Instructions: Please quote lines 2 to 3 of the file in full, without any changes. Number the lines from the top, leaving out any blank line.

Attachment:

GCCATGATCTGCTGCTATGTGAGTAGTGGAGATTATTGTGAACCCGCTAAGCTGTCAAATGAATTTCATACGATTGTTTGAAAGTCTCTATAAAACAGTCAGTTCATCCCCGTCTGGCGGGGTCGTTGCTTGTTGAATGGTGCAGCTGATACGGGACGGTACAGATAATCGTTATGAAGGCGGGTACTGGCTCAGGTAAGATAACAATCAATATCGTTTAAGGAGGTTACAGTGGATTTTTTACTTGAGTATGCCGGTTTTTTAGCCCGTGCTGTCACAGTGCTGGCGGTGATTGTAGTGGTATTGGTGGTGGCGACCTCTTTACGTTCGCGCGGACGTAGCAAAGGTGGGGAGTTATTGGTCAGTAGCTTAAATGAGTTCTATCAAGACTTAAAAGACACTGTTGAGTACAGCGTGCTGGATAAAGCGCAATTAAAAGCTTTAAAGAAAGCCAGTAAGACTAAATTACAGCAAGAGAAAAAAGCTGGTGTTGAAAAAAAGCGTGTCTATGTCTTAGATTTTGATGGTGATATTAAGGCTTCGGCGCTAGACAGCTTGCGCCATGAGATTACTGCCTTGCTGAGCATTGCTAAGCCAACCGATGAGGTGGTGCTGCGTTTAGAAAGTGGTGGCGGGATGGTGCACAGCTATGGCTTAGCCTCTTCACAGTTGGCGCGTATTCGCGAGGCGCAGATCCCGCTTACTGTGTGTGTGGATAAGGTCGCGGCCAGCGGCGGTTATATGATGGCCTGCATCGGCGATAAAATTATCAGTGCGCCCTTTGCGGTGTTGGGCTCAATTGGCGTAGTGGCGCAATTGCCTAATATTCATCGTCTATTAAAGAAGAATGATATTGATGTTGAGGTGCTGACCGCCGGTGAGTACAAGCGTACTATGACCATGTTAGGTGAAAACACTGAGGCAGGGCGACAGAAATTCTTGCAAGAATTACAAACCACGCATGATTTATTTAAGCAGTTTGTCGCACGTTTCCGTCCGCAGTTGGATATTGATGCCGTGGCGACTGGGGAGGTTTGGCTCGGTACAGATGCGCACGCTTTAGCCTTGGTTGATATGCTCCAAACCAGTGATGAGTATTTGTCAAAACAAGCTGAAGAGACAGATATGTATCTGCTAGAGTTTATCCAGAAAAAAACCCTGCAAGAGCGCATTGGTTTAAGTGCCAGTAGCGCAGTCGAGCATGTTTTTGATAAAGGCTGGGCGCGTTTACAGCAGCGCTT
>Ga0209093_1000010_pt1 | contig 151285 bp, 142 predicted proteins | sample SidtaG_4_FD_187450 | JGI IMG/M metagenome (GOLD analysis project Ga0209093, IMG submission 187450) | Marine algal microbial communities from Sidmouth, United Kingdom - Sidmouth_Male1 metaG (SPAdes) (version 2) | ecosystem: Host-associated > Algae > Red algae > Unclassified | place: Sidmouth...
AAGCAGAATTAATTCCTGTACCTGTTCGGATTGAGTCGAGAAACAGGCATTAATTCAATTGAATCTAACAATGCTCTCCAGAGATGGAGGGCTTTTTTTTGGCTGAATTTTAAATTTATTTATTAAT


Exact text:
>Ga0209093_1000010_pt1 | contig 151285 bp, 142 predicted proteins | sample SidtaG_4_FD_187450 | JGI IMG/M metagenome (GOLD analysis project Ga0209093, IMG submission 187450) | Marine algal microbial communities from Sidmouth, United Kingdom - Sidmouth_Male1 metaG (SPAdes) (version 2) | ecosystem: Host-associated > Algae > Red algae > Unclassified | place: Sidmouth...
AAGCAGAATTAATTCCTGTACCTGTTCGGATTGAGTCGAGAAACAGGCATTAATTCAATTGAATCTAACAATGCTCTCCAGAGATGGAGGGCTTTTTTTTGGCTGAATTTTAAATTTATTTATTAAT